Home of The Real Life Caddie Podcast!

The PGA: An American Identity Crisis

Tuesday, the 4th of August 2020 | The Blade
The PGA: An American Identity Crisis Image

Despite its long and illustrious history, the PGA Championship still struggles to identify itself as a major championship.

The PGA Championship could be golf's equivalent of tennis Australian Open. What exactly is it that makes it inimitable? Why does it get lost in a group of only four major golf championships? Despite its long and illustrious history, the PGA Championship still struggles to identify itself as a major championship.

The PGA Championship started in 1916, making it 18 years older than the Masters, but still the younger sibling of The Open Championship and the U.S. Open. When the player fields are analyzed in the Majors, the PGA clearly attracts the strongest field. It consistently comprises of 90-100 of golf's top 100 players. The courses the PGA of America chooses for its annual title chase is, frankly, all over the map.

From its inception in 1916, and until 1957, the PGA Championship had a match play format, the only major to have this distinction. The tournament lost money in 1957 due to several factors, including finishing on a weekday and at the PGA meetings later that year, it was changed to stroke play the following year with the standard 72-hole format of 18 holes per day, Thursday through Sunday. Network television broadcasters, preferring a large group of well-known contenders on the final day, pressured the PGA of America to make the format change.

So, what would make the PGA Championship stand alone and get as much recognition as its contemporary brethren?

Let's start with the format. The PGA had it right from the start when the format was medal play followed by match play, as no other major installed this format. The issue became the length it would take to complete this format, but that seems like an easy fix. With the tournament moved to May, daylight hours are not an issue. Golfers, these days, also seem to spend less time practicing on the course prior to a tournament, so let's get this show on the road starting on Wednesday. The event would commence with 54 holes of medal play on Wednesday, Thursday and Friday. After two rounds, a cut is made from 156 players to 60, not unlike any other PGA Tour event. On day three, the 60 players then battle for 16 weekend spots for match play. With this format, the odds of getting 16 top golfers would be tremendous. Saturday's schedule would start early (The Golf Channel would love this!) with 8 matches in the morning and 4 in the afternoon. The final day of play would include the semi-finals and final match, plus several other matches played among the early match losers for placing. I understand television wants more golfers but how many weeks do we sit and watch tournaments that routinely come down to two or three golfers, with many winning by multiple strokes (Shane Lowry won……19 Open by 6, Tiger won…… US Open by 15, Rory won....2011 US Open by 8).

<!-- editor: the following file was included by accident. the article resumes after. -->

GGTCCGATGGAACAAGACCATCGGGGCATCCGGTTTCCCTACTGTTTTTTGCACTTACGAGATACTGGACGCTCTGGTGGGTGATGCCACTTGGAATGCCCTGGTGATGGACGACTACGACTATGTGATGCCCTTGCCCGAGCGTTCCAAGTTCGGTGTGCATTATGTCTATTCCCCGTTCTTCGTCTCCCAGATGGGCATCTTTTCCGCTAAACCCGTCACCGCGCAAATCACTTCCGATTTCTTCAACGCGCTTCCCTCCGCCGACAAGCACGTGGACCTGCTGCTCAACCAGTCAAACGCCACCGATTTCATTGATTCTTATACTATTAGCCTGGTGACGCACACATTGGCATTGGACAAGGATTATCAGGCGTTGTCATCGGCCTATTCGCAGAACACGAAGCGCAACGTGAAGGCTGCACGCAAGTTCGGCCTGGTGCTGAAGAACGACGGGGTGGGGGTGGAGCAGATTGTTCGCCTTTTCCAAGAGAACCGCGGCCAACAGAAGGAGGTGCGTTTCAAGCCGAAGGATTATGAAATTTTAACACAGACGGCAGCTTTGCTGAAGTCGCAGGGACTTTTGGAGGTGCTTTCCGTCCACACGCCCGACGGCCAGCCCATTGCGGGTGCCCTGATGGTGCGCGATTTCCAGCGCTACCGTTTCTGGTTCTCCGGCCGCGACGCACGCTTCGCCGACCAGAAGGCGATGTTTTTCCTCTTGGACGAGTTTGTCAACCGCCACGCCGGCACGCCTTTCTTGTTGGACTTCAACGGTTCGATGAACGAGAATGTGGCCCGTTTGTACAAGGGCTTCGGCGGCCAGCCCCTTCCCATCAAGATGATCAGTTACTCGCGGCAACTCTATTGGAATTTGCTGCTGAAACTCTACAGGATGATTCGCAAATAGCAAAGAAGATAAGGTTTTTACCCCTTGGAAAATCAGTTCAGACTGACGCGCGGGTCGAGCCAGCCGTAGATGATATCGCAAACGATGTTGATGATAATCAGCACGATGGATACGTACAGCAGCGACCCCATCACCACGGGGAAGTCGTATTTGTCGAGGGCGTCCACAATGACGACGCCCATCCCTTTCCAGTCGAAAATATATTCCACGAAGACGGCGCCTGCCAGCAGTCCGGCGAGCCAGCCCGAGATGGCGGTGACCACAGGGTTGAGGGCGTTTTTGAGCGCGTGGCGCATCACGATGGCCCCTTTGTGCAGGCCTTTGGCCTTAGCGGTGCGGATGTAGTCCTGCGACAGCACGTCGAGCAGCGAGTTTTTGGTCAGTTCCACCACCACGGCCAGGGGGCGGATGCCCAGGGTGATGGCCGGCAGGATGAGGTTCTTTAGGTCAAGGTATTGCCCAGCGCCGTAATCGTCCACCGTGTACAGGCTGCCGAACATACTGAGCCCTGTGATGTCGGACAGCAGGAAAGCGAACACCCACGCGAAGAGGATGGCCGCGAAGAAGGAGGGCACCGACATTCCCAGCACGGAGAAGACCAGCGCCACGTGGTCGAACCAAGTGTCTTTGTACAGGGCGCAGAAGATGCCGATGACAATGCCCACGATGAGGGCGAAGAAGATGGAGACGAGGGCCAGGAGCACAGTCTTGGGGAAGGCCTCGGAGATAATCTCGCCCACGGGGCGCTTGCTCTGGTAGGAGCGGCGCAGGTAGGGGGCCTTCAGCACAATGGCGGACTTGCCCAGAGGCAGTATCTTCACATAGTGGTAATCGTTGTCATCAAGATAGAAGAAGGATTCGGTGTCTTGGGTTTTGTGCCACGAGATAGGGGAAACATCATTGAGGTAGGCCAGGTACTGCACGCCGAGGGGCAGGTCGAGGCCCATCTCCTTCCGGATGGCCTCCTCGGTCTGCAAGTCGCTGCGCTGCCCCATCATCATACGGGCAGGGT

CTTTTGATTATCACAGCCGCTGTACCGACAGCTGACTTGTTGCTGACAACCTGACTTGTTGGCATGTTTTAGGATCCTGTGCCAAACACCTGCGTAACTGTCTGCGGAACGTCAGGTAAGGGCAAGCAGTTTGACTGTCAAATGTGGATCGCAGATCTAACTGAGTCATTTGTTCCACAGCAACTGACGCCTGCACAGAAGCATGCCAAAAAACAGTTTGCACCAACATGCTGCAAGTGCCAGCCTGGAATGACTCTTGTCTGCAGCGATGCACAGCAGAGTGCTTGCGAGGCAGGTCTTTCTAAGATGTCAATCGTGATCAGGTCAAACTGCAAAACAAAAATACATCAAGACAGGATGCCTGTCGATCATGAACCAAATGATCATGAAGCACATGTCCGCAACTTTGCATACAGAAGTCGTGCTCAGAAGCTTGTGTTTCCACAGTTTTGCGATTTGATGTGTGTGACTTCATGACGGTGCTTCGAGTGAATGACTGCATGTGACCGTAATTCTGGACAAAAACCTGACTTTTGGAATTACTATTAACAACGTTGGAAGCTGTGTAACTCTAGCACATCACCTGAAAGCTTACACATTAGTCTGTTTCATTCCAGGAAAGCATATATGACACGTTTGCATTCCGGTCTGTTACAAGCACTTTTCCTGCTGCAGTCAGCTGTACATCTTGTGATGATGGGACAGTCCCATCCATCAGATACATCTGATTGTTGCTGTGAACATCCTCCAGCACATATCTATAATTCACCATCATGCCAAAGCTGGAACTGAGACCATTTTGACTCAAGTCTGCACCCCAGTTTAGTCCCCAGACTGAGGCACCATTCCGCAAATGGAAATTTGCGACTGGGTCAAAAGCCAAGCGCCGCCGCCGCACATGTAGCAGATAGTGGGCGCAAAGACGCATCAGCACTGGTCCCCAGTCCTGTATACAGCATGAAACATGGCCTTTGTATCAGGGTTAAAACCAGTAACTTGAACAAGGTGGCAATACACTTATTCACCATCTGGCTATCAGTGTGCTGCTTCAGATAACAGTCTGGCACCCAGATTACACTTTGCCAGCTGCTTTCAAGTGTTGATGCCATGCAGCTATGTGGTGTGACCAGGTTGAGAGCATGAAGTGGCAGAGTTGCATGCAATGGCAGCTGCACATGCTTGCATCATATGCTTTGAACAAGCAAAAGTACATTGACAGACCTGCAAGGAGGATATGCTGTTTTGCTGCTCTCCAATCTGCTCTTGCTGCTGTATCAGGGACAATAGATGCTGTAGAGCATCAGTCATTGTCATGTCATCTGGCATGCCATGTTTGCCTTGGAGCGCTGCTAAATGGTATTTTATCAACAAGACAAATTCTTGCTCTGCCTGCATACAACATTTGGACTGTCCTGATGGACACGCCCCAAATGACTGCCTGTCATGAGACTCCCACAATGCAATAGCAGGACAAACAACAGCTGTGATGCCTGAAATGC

More importantly than the format, are the venues the PGA of America chooses. In 2020, the tournament is being held at Harding Park in San Francisco. Harding Park is a municipal golf course. In 1974, Lee Trevino won the PGA Championship at Tanglewood Park in Clemmons, North Carolina. Tanglewood is a county recreational park with two golf courses. After 1974, the PGA of America then retreated back to where it seems to be comfortable…at country clubs and high-end golf clubs. It wasn't until 2010, when the championship was held at Whistling Straits in Wisconsin, would the PGA grace the fairways of a public golf course (In 1977, Pebble Beach hosted the PGA, but who really considers that a course?). In 2019, the title was contested at Bethpage Black in New York. Bethpage Black exists within the confines of a state park. Yes, golf very much originated as an elitist and rich man's sport and almost every course constructed early on became a country club or private club. But golf has evolved, not only in America, but around the world, and the number of public and municipal courses far outnumbers that of private clubs. So, the second answer to the PGA's identity question is answered here. Build your tournament around the fact that the general public plays many more rounds of golf than those select few who belong to country clubs. More members of the PGA of America apply their trade at public and municipal facilities as well. Make your event the Championship of the people and be proud to identify yourself as that!